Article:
The story of Easter is usually told incorrectly by most Christians.
We start the story with Palm Sunday and a triumphal entry and Hosannas, then jump to Jesus on a cross, end with His resurrection, and then invite everyone to make a decision for Him. In the space of 30 minutes or so, we present Jesus as God Himself, explain that He “died for our sins,” and then say to people: “Don’t you want Him to save you, too?”
In doing so, we reduce the greatest story of all time, covering thousands of years of history, involving the greatest pursuit and deepest passion of all time, to a mere 72 hours one weekend in AD 30. That’s not to say it’s not the most important weekend in history—but in my years of telling this story, I’ve come to realize something that changed the way I tell it:
It’s a disservice to the truth of Easter when we remove the context from His coming. When we focus only on the events of the Passion Week, we don’t usually explain that what led to all of this wasn’t just God showing up in human form to die on a cross. No, what led to all of this was a promise.
Not just any promise, but the oldest promise in history. And that is where the story of passion, betrayal, jealousy, anger, captivity, escape, life, and death actually begins. It’s not the Easter Story. It’s actually what I call The Story of Love. And it doesn’t begin with Jesus. This Easter week, I’d like to take time each day to tell you that incredible story.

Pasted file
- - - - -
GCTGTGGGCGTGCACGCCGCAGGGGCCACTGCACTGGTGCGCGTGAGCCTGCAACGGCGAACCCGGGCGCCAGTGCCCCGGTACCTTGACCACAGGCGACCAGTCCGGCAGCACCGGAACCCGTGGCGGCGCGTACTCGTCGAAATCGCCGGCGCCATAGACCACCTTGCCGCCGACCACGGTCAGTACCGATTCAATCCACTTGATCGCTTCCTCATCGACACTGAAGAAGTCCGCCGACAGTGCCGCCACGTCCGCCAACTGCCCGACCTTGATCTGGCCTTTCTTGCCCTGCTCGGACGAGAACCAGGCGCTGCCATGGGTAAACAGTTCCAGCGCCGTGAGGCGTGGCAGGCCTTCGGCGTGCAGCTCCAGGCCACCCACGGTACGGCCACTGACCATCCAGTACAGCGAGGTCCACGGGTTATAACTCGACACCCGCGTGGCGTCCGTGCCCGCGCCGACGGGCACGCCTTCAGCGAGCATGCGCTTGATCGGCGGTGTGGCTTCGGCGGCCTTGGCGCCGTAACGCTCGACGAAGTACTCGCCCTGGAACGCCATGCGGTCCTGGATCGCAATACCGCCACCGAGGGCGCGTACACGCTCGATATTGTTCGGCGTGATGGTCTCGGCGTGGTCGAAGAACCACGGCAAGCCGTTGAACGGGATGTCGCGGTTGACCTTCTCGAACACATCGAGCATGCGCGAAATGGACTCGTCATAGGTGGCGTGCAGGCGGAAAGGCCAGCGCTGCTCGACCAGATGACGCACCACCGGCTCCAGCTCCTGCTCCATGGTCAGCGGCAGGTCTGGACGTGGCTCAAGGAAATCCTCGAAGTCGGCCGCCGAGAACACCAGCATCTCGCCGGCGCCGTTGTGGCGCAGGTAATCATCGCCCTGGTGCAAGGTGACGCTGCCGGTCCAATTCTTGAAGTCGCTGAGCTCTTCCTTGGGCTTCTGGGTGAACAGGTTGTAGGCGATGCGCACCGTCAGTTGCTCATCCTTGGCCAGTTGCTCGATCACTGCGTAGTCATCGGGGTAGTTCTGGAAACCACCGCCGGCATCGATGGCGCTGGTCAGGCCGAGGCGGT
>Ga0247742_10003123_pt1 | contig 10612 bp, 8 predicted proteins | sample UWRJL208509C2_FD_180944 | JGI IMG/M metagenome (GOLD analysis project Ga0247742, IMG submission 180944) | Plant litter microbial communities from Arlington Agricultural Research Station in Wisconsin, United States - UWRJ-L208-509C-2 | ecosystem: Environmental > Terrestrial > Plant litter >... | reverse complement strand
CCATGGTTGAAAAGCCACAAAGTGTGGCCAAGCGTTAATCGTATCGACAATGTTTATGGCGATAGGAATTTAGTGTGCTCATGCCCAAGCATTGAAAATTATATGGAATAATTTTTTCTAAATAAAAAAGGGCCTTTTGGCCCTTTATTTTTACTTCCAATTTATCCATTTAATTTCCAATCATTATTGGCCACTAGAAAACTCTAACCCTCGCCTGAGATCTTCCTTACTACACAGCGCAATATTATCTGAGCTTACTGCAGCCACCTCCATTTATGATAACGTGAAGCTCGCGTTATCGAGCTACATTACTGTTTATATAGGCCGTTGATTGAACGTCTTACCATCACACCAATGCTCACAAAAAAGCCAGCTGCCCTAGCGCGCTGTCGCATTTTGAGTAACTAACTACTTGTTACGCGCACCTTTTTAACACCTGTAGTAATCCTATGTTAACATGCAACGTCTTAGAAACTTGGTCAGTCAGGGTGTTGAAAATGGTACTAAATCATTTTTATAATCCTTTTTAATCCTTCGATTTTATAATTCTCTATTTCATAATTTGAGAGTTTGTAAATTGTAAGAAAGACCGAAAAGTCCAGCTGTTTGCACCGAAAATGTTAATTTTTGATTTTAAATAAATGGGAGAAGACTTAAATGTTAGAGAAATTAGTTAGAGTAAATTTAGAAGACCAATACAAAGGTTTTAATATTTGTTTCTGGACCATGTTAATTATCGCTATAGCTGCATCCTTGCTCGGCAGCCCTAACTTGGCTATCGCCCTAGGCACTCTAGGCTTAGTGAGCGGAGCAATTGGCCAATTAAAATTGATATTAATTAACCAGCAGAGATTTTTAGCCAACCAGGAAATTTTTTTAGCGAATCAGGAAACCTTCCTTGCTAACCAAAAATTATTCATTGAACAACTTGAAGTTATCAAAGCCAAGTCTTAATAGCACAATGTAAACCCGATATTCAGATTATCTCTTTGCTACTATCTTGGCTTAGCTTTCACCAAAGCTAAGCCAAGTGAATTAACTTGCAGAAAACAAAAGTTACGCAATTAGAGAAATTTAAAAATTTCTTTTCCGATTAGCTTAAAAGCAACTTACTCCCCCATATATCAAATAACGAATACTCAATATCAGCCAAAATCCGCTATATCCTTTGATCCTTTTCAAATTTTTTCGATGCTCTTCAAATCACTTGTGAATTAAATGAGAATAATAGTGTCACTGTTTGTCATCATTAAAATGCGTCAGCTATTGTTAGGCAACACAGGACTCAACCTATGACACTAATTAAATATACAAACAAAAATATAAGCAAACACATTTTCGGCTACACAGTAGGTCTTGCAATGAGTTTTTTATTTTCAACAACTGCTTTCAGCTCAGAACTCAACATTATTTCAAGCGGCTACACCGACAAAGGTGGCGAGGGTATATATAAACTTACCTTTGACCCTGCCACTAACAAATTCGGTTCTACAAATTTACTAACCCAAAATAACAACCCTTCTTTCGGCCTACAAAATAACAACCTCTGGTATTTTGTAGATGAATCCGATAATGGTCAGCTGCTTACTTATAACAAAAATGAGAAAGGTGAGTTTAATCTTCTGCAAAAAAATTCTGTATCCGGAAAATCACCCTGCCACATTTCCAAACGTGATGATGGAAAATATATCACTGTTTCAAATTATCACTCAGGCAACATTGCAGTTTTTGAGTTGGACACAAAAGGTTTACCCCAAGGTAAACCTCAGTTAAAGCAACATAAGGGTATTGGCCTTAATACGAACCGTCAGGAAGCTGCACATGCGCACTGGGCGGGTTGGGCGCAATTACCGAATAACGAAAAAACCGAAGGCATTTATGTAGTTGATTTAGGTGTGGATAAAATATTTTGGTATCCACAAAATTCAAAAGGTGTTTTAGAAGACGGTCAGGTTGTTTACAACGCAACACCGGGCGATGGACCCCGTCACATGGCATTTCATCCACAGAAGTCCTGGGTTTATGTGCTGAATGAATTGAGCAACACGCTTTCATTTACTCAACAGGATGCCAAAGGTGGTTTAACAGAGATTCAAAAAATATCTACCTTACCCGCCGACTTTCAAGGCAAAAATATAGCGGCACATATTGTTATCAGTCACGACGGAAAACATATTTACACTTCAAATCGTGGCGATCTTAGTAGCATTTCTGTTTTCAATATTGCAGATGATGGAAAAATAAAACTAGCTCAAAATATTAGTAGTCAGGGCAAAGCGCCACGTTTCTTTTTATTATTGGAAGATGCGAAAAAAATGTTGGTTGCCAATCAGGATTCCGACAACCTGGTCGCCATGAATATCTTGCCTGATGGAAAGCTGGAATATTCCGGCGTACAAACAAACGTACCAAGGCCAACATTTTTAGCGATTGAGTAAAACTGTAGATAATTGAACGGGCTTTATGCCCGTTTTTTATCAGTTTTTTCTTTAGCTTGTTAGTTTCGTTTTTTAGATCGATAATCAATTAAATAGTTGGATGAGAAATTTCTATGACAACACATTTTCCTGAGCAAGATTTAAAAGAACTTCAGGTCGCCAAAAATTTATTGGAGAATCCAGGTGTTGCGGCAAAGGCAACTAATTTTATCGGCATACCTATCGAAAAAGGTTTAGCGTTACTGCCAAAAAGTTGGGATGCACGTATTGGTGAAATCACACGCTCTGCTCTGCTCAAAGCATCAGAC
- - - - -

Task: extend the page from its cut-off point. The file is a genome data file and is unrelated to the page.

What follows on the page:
Part One: In the Beginning
The story of love begins before the beginning. Before there was sun and moon and stars, God looked out at the expanse of nothingness and declared, “Let there be light.” A shockwave of a moment, a supernova of brilliance, and all that is and was came to be.
“In the beginning God created the heavens and the earth.” That’s how the story begins, and it’s important. “God created.” Creating something is entirely different from building it. Creation is not the same as “development” or “put together.” It implies something deeper and far more beautiful, because creation involves the heart–not just the hands.
In the act of creating the heavens and the earth, God revealed something about Himself. He shows us that He loves to enjoy creating things, and He must have enjoyed every moment! Just look at a giraffe or marvel at a platypus. Look at the shining stars in the black sky or the purple-orange hues of a sunset shining over snow-capped mountain peaks. Revel in the blue-green dance of the aurora borealis. His creativity continues to inspire and the song sung by the heavens on that first day continues to sound in the joyful rhythm of creation.
But He wasn’t done. He saved His greatest act of creation for something unique and wonderful and special, unlike anything else in all the wonders of the universe.
He made a man and a woman.
As the grand finale to his concert of creativity, He took a clump of clay and ended up with humanity. And out of all the beautiful and wonderful and crazy and amazing things created that day, only this species bears the stamp, “In His Image.”
And that is where “the Easter Story” actually begins.